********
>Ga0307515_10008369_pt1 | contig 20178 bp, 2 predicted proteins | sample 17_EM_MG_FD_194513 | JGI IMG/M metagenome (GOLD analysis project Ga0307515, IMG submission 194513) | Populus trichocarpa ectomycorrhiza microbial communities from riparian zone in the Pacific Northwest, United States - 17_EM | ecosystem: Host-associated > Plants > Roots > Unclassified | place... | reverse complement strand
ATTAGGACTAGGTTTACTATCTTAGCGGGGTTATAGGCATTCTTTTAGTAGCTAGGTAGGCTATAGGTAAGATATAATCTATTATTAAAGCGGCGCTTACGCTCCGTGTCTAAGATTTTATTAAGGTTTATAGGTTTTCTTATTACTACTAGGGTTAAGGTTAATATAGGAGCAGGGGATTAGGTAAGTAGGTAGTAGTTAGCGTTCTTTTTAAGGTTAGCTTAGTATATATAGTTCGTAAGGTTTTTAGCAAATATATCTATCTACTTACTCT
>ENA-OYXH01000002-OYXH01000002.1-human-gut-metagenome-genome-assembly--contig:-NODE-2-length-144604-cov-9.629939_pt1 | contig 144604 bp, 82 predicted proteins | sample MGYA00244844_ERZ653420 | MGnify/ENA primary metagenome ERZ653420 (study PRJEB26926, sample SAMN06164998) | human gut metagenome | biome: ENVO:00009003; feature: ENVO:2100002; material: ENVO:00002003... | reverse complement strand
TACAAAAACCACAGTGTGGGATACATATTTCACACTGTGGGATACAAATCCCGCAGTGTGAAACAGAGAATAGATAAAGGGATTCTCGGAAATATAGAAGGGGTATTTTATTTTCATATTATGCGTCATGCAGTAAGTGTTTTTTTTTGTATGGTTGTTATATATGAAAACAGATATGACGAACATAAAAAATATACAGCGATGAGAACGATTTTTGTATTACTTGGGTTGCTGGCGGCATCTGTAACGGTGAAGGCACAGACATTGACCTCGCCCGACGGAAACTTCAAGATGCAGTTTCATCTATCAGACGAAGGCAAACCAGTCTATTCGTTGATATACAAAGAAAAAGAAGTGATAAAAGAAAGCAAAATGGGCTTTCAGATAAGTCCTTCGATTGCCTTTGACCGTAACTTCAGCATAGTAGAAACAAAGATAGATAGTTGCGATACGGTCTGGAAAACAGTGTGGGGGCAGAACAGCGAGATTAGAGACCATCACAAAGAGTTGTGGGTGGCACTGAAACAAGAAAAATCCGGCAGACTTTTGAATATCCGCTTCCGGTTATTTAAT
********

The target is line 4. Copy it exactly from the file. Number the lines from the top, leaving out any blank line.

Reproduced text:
TACAAAAACCACAGTGTGGGATACATATTTCACACTGTGGGATACAAATCCCGCAGTGTGAAACAGAGAATAGATAAAGGGATTCTCGGAAATATAGAAGGGGTATTTTATTTTCATATTATGCGTCATGCAGTAAGTGTTTTTTTTTGTATGGTTGTTATATATGAAAACAGATATGACGAACATAAAAAATATACAGCGATGAGAACGATTTTTGTATTACTTGGGTTGCTGGCGGCATCTGTAACGGTGAAGGCACAGACATTGACCTCGCCCGACGGAAACTTCAAGATGCAGTTTCATCTATCAGACGAAGGCAAACCAGTCTATTCGTTGATATACAAAGAAAAAGAAGTGATAAAAGAAAGCAAAATGGGCTTTCAGATAAGTCCTTCGATTGCCTTTGACCGTAACTTCAGCATAGTAGAAACAAAGATAGATAGTTGCGATACGGTCTGGAAAACAGTGTGGGGGCAGAACAGCGAGATTAGAGACCATCACAAAGAGTTGTGGGTGGCACTGAAACAAGAAAAATCCGGCAGACTTTTGAATATCCGCTTCCGGTTATTTAAT